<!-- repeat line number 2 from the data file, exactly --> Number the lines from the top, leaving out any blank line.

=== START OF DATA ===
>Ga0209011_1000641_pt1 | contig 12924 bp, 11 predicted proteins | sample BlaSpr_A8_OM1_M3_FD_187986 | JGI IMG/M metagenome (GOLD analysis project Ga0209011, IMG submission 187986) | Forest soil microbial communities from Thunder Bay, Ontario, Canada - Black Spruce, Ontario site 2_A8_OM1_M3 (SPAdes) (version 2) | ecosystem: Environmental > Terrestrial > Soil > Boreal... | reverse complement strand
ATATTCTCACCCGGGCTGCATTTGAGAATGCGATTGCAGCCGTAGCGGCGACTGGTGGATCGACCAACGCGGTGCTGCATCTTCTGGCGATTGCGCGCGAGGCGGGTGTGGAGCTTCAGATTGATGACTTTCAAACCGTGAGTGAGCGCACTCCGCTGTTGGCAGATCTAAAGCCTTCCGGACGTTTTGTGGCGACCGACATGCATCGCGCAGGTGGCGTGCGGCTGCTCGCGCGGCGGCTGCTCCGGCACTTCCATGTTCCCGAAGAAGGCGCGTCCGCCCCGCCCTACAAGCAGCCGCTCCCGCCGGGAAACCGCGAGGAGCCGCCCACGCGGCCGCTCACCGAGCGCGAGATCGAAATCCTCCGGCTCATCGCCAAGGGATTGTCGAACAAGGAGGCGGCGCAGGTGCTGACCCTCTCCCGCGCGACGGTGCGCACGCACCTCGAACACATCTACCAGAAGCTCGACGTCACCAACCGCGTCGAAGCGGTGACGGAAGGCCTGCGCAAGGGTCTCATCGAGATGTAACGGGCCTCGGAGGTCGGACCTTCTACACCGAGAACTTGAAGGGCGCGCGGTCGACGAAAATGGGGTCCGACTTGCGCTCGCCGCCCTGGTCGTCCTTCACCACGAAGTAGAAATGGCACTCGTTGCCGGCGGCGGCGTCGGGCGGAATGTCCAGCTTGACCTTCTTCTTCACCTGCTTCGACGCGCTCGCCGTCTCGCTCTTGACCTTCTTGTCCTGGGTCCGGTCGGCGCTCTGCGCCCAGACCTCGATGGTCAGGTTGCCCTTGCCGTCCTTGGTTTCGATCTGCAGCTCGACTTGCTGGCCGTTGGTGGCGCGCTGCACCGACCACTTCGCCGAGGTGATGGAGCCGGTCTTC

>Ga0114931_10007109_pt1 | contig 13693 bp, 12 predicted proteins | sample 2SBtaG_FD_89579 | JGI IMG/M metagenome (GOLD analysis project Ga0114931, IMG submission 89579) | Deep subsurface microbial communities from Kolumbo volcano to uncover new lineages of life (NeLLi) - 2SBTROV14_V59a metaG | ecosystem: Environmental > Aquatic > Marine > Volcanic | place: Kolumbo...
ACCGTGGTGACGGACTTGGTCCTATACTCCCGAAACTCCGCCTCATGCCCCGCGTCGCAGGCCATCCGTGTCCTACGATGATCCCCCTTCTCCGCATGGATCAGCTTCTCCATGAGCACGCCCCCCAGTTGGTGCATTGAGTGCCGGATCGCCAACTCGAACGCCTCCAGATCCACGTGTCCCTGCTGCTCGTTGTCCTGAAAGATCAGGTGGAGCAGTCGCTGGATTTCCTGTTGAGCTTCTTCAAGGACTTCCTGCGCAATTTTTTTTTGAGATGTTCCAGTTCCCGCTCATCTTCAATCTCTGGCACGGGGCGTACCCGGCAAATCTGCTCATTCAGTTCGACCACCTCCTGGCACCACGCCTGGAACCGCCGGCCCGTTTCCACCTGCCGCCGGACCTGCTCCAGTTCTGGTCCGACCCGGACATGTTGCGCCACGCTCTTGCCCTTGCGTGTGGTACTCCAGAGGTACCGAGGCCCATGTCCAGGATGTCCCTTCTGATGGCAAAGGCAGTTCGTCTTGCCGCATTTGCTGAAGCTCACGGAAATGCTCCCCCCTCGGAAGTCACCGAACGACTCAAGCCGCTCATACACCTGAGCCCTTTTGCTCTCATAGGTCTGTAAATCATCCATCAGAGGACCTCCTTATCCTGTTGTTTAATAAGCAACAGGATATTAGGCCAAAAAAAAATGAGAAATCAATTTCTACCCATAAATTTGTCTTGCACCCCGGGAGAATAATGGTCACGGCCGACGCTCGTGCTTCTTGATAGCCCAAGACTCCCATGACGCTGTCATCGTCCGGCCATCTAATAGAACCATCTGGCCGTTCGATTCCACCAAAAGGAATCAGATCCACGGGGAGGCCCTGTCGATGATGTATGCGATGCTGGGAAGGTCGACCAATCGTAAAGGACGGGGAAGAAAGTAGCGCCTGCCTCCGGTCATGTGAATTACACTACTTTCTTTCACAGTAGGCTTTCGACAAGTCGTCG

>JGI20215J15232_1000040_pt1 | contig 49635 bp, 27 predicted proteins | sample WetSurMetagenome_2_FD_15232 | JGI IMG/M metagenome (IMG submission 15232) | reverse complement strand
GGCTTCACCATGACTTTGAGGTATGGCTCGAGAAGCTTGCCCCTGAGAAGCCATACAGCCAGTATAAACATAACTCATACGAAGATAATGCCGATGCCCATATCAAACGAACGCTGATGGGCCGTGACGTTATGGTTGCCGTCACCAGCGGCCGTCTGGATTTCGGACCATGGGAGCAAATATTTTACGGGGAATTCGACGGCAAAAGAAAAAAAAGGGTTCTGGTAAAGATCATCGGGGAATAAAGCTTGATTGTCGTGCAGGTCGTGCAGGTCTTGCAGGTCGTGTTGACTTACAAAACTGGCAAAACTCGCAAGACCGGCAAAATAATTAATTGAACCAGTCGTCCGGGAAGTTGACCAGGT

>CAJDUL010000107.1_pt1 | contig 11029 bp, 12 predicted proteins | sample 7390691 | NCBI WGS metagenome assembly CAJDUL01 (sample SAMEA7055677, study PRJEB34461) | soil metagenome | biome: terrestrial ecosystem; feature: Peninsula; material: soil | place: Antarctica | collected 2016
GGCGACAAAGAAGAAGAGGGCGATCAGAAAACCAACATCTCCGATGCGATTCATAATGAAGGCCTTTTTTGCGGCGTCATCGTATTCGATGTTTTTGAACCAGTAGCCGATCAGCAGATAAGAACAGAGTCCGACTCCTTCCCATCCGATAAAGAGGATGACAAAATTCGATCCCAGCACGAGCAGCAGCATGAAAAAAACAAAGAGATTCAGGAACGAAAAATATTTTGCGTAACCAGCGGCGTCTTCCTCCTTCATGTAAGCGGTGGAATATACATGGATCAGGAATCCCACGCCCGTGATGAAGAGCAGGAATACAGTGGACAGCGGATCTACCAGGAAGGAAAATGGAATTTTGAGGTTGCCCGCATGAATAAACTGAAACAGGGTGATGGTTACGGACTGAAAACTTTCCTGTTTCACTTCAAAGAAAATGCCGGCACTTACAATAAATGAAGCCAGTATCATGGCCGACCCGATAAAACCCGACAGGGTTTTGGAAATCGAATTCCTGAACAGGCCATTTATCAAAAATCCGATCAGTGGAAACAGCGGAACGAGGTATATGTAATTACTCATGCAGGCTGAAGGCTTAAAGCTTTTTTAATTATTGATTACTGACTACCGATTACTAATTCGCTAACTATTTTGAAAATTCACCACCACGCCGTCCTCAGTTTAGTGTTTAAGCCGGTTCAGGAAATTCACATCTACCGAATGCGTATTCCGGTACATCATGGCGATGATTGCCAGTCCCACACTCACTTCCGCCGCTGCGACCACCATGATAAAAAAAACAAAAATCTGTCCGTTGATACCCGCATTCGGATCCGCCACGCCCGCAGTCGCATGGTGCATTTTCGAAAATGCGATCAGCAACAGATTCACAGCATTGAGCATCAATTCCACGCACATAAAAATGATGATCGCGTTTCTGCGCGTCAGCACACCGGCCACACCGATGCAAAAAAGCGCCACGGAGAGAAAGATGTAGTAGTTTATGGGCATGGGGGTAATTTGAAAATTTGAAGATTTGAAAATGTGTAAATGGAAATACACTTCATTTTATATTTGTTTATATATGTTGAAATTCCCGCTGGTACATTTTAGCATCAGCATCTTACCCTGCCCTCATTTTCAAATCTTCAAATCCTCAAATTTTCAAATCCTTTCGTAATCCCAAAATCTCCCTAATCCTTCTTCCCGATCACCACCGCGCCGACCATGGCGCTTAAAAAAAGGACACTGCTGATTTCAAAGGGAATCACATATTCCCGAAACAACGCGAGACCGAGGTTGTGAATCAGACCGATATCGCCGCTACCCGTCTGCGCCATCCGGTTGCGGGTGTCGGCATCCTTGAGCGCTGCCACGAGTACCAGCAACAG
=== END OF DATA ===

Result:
ATATTCTCACCCGGGCTGCATTTGAGAATGCGATTGCAGCCGTAGCGGCGACTGGTGGATCGACCAACGCGGTGCTGCATCTTCTGGCGATTGCGCGCGAGGCGGGTGTGGAGCTTCAGATTGATGACTTTCAAACCGTGAGTGAGCGCACTCCGCTGTTGGCAGATCTAAAGCCTTCCGGACGTTTTGTGGCGACCGACATGCATCGCGCAGGTGGCGTGCGGCTGCTCGCGCGGCGGCTGCTCCGGCACTTCCATGTTCCCGAAGAAGGCGCGTCCGCCCCGCCCTACAAGCAGCCGCTCCCGCCGGGAAACCGCGAGGAGCCGCCCACGCGGCCGCTCACCGAGCGCGAGATCGAAATCCTCCGGCTCATCGCCAAGGGATTGTCGAACAAGGAGGCGGCGCAGGTGCTGACCCTCTCCCGCGCGACGGTGCGCACGCACCTCGAACACATCTACCAGAAGCTCGACGTCACCAACCGCGTCGAAGCGGTGACGGAAGGCCTGCGCAAGGGTCTCATCGAGATGTAACGGGCCTCGGAGGTCGGACCTTCTACACCGAGAACTTGAAGGGCGCGCGGTCGACGAAAATGGGGTCCGACTTGCGCTCGCCGCCCTGGTCGTCCTTCACCACGAAGTAGAAATGGCACTCGTTGCCGGCGGCGGCGTCGGGCGGAATGTCCAGCTTGACCTTCTTCTTCACCTGCTTCGACGCGCTCGCCGTCTCGCTCTTGACCTTCTTGTCCTGGGTCCGGTCGGCGCTCTGCGCCCAGACCTCGATGGTCAGGTTGCCCTTGCCGTCCTTGGTTTCGATCTGCAGCTCGACTTGCTGGCCGTTGGTGGCGCGCTGCACCGACCACTTCGCCGAGGTGATGGAGCCGGTCTTC